ByRichard Berrigan, writer at Creators.co
I'm 35 years old, I am divorced, and I live in a van down by the river.
Richard Berrigan

This may or may not be revisiting controversy that has already been settled; I've lost track. With the recent drop of the Captain America: Civil War trailer, people have begun dissecting, analyzing, and evaluating it. I'm sure we'll see tons of articles about it in the coming weeks. 18 takeaways from Civil War Trailer, 12 Easter Eggs Hidden in Civil War Trailer, Civil War Trailer Out-awesomes BVS Trailer, etc. ad nauseum. MP writers seem more interested in trailers for movies than the actual movies. I've been told that "part of the fun" of enjoying movies is enjoying the trailers, but when I went looking for some serious writing about Age of Ultron, I turned up zilch – just some reviews that were either "I liked it" or "I didn't like it". What I did find were lots of articles about AOU's trailers, boy I tell you hwhat. One might even claim that some MP superhero movie writers don't care about the movies as much as they do the trailers for those movies. This brings up an interesting question: Are trailers art?

No.

Why does this matter? We're here on MP to write about what we love! And we love trailers! What's so bad about that? My answer is one that many of you may not like: It lowers the bar. There are a lot of writers on MP who have a real gift for analysis and study, but they're applying it to the wrong thing. A movie is a work that needs to be analyzed. A trailer is an advertisement for a movie. These writers aren't writing about works; they're writing about ads.

There ought to be more thoughtful things written about movies. A movie is a story that is going to or will attempt to tell us about ourselves or about our society. We have many movies, especially Marvel movies, that need and deserve to be studied for themes and meanings by the creative thinkers on MP, and not just for trivial things like Easter Eggs. (Sidenote: There are plenty of people who will argue that superhero movies are not works of anything, just formulaic, glitzy trash for making money. I'm in the superhero-movies-are-still-art camp.)

Advertisements for movies can't tell us anything about ourselves or our society. They're designed to peak interest in a movie. Trailers use unused takes and even cutting-room floor material to get your attention (I don't know why trailer editors do this. Maybe directors just don't want footage to go to waste). Trailer sequences will sometimes show key scenes out of chronological order and important dialogue out of context. They'll even film material and record dialogue just for a trailer. The trailer is not the movie; it does not have the message or meaning of the movie.

Now, I understand the excitement over trailers. I can't wait for Batman V. Superman either, but I don't need the trailer to be persuaded to see the movie. If Zack Snyder never released a single second of footage beforehand, I still wouldn't need any convincing. Why? Because I'm a hardcore DC fan, and I'll be there opening day. I won't need any convincing to go see Civil War, either. Why? Because I love Marvel superheroes. Even if it's awful, I'll still go see it. I'm guessing none of you really need to be convinced to go see these movies either. The trailers are just teasing little glimpses of a movie you desperately want to see, which is fine, unless you get carried away with it.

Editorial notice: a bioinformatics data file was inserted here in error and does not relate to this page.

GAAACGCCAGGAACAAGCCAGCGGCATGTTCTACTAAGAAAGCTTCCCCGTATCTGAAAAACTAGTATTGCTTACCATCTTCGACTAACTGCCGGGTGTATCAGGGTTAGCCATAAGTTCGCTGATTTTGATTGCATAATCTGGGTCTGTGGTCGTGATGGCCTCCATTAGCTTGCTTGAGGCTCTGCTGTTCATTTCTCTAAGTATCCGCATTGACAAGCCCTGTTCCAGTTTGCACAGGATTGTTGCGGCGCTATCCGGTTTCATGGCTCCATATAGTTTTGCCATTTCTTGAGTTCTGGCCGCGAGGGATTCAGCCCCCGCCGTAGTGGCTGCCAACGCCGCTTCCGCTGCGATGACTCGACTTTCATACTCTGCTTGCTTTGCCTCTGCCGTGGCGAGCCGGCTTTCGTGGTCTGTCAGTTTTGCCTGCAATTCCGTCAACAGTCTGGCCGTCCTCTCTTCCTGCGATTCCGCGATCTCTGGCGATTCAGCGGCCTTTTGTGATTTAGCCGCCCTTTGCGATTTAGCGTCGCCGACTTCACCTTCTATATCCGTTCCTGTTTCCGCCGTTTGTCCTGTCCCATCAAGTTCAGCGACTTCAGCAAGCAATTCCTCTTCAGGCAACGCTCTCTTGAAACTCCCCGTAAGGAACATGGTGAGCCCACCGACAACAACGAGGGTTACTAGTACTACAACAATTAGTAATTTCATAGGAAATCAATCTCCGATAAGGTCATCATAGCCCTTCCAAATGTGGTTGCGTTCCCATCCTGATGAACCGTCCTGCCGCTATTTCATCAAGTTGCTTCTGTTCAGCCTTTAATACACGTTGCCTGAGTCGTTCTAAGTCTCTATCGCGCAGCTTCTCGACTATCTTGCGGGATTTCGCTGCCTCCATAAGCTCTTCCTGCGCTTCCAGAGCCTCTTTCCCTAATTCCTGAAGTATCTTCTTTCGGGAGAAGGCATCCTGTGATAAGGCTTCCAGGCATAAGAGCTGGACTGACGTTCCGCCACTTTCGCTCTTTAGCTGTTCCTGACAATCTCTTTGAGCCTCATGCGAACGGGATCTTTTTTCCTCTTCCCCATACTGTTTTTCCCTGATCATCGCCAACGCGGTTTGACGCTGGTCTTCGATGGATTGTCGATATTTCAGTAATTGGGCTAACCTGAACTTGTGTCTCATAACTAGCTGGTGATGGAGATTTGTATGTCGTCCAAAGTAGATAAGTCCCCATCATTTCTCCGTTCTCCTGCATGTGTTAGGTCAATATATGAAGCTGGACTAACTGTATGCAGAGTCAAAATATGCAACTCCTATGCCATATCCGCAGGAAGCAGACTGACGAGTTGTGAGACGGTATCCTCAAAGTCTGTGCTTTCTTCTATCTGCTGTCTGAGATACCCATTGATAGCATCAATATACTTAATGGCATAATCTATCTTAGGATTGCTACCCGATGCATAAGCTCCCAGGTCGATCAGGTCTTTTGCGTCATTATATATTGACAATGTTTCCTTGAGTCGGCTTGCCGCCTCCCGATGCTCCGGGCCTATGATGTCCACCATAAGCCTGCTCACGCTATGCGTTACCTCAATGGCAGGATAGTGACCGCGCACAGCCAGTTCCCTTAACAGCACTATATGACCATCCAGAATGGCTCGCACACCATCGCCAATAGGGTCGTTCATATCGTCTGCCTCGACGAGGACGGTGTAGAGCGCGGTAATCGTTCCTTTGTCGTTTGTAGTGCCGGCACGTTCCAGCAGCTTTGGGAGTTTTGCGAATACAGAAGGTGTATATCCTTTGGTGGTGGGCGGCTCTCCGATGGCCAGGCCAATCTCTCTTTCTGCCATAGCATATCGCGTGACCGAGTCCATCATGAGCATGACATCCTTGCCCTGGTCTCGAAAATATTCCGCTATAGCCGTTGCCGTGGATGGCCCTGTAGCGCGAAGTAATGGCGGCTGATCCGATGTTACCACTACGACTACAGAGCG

I think of it like a Christmas present. The anticipation of getting something is often greater than actually getting it. MP trailer analysts are like those kids who are so obsessed with what might be under the tree that they'll shake the present, measure it, weigh it, sniff it, taste it, perform molecular analysis with their bat-computers, and grill their parents with 20 questions. What's the harm? The harm comes when the movie finally gets released. Everyone will (think they) have figured out the entire movie by analyzing the trailers. But when the real movie doesn't go the way they thought it would, they get disappointed and go, "Hm. I expected more." Of course they did! They spent waaaaay too much time studying those trailers and developing theories, so that when the movie finally comes out, it will either be disappointing because it fails to live up to wild expectations, or it just simply won't be as satisfying because they'd already figured out what was under the wrapping paper five months ago. Either way, they lose.

Thus, once the film is released, they don't want to write about it anymore. This is the true shame of it all. Now that we finally have the whole movie for study and discussion, we're already bored with it. If someone else in the media makes some accusation about the film being sexist or something, that might get a few people writing, but otherwise, they'll all be talking about the trailer for Wonder Woman or Justice League or whatever trailer precedes the actual film.

MP has some great writers. It would be nice if they applied those talents to movies instead of trailers. Despite what you might think, trailers are not works of art, nor are they proxies for the movie itself. Trailers are just flashy attention-grabbers designed to whet your appetite for a movie you were already excited to see. Now I don't expect anyone will change what they're doing because of this; maybe some of you will double down on trailers just to spite me, but I hope some of you will go back and study already-released works.

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